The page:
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Jaylen Brown’s next act: playmaker

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With Gordon Hayward gone, the Celtics might need to put the ball in Brown’s hands more often this season and beyond.

NBA: Playoffs-Miami Heat at Boston Celtics Kim Klement-USA TODAY Sports

Days after the Celtics bowed out of the Orlando bubble in a 125-113 loss to the Miami Heat in Game 6 of the Eastern Conference Finals, team president of basketball operations Danny Ainge told the media he believed Jaylen Brown was ready to take the next step.

“I’m also not surprised by the progress he’s made as a player and how good a player he’s becoming right before our eyes,” Ainge said while discussing what Brown has done as an activist for social change. “I think he’s ready to take on bigger roles, bigger opportunities and I couldn’t be happier to have him on the Boston Celtics and be with him at this time of his career.”

Indeed, Brown has drastically improved since arriving in Boston as a raw, athletic wing out of California-Berkeley back in 2016, particularly as a shooter and in transition, where his handle has tightened enough for him to not only lead the fast break but finish those opportunities himself.

But what’s next for Brown? That question may have been answered for him when Gordon Hayward opted out of the final year of his deal with the Celtics and agreed to a four-year, $120 million contract with the Charlotte Hornets. With him went a lot of ball handling responsibilities, and while a lot of those will surely be divvied up between Kemba Walker, Jayson Tatum, Marcus Smart and the newly-signed Jeff Teague, it’s fair to think Brown might be in line for some leftovers, too.

Considering the pick-and-roll is such a huge part of the Celtics’ offense, it makes sense to start there. Boston used the play type with the sixth-highest frequency this past year and finished tied for second with the Dallas Mavericks in points per possession at 0.98. Hayward was a big part of that. He spent 230 possessions as the pick-and-roll ball handler (third-most on the team) and his role as a tertiary creator in these situations will need to be replaced.

Brown saw a massive leap in his usage in that role from 2018-19 to 2019-20, going from 58 possessions to 147. Though the actual production didn’t change much from one year to the next (0.85 PPP in 18-19; 0.87 PPP in 19-20), his numbers this past year weren’t far off from Hayward’s.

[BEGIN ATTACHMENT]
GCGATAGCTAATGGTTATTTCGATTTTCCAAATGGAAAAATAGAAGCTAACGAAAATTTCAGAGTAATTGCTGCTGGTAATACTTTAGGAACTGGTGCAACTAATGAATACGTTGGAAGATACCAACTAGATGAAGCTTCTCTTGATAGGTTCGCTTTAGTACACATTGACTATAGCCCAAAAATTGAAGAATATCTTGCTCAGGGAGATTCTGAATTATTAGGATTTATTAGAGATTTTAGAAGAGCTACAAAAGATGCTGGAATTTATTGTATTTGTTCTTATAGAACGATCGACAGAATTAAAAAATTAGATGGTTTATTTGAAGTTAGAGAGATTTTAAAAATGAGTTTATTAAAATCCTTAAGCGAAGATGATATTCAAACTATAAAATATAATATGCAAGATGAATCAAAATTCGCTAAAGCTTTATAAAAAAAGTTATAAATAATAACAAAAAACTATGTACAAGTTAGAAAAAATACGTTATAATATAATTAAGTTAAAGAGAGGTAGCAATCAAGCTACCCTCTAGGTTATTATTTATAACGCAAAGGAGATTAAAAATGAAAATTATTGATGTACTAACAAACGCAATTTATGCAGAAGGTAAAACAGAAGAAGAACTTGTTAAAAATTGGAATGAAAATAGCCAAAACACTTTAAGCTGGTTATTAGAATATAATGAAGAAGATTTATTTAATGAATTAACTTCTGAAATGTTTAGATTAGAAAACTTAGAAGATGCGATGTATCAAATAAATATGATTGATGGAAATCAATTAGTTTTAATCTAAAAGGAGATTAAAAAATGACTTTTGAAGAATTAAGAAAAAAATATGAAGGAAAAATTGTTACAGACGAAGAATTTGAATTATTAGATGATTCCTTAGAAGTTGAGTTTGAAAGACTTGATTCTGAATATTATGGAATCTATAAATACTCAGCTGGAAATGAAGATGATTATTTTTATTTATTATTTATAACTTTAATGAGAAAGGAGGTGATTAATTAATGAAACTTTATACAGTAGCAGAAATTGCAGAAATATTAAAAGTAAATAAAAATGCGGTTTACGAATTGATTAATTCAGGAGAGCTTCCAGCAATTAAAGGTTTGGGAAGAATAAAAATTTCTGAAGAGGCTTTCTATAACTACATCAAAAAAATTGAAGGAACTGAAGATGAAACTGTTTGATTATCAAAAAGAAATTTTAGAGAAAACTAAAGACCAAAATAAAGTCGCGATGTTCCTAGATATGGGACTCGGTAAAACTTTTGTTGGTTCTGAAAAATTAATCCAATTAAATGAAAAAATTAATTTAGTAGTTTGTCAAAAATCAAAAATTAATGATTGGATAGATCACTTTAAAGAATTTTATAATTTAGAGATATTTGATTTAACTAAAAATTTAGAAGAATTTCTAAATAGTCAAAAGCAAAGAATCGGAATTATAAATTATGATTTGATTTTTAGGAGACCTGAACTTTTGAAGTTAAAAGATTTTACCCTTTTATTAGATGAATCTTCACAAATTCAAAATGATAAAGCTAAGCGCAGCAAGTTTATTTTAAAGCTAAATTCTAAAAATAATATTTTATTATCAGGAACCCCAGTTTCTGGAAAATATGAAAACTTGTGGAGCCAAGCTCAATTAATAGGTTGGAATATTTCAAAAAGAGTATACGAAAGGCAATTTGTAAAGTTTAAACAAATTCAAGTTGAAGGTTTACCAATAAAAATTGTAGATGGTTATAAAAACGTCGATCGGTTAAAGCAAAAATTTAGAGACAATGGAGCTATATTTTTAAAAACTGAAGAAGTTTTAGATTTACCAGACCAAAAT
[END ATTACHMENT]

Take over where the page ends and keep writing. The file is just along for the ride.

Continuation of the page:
2019-20 Pick-And-Roll Ball Handler

Player Possessions PPP Percentile
Player Possessions PPP Percentile
Gordon Hayward 230 0.89 61.1
Jaylen Brown 147 0.87 56.3

That, of course, isn’t to say Brown is the playmaker Hayward is at this stage. What it does say, though, is that Brown might not have much further to go to at least replicate what Hayward did for the Celtics’ offense in that specific role. Where Brown lacks in making some advanced reads, he more than makes up for it with his ability to put pressure on defenses with his athleticism.

What that does is force teams to make tough decisions. When Brown gets downhill, do they stay at home and allow him to attack his defender one-on-one or do they rotate over in help to take his driving lanes away and make him find the open man, trusting that he might be just as likely to set up a teammate as he is to turn the ball over (2.2 assists to 2.3 turnovers for his career).

You see it happen here against the Toronto Raptors. Brown snakes around the screen set by Daniel Theis and finds just Marc Gasol standing between him and the basket with plenty of runway in front of him. Kyle Lowry rotates ever so slightly to deter the drive, leaving Hayward open and with just enough time to get a shot off before Lowry recovers. It’s not an advanced read by any means, but it’s proof Brown is capable of making the simple play. Sometimes that’s all that’s needed.

If for whatever reason Brad Stevens isn’t 100% comfortable with Brown working in these sets on a more full-time basis just yet, there are other ways to get him involved as a playmaker.

In a similar vein to the pick-and-roll, the Celtics can put Brown in positions where he has free reign to attack the basket off the bounce on drives. He averaged 8.5 drives per game last season, passing out 29.8% of the time for 0.5 assists and 0.6 turnovers.

Again, not great numbers by any means. The film is more encouraging, though, as it shows his ability to suck in the big man and dump off passes to his teammates at just the right time so that a recovery is nearly impossible.

Here, the Celtics catch the Washington Wizards a little out of sorts in semi-transition. Walker swings to Brown, who then uses his superior speed to blow by Rui Hachimura on his way to the basket. Thomas Bryant sees that and rotates over to prevent Brown from throwing down an easy dunk, with Brown waiting for Bryant to completely commit to him before making the dump off to Enes Kanter for the easy two.

Up by fourteen, this is the simple play to make. Perhaps in a different situation, Brown would have recognized Isaiah Thomas coming down towards the paint and fired a kick-out pass to Carsen Edwards for the wide open three.

The hope is that Brown can continue to make the right reads with the ball in his hands and add more nuance as he continues to improve without taking any massive steps back as his volume increases. He’s an extremely smart individual both on and off the court, so it seems like the safe bet is that he’ll be able to make that happen.

The abbreviated offseason certainly didn’t give him—or most players—enough time to really make big strides, but we’ll find out in due time. I expect Brown to really surprise a lot of people this season with his ability to create for himself and others as a more ball-dominant player. He’s incredibly gifted athletically and that alone makes him a threat with the ball. It’ll be up to him to do the right thing with it.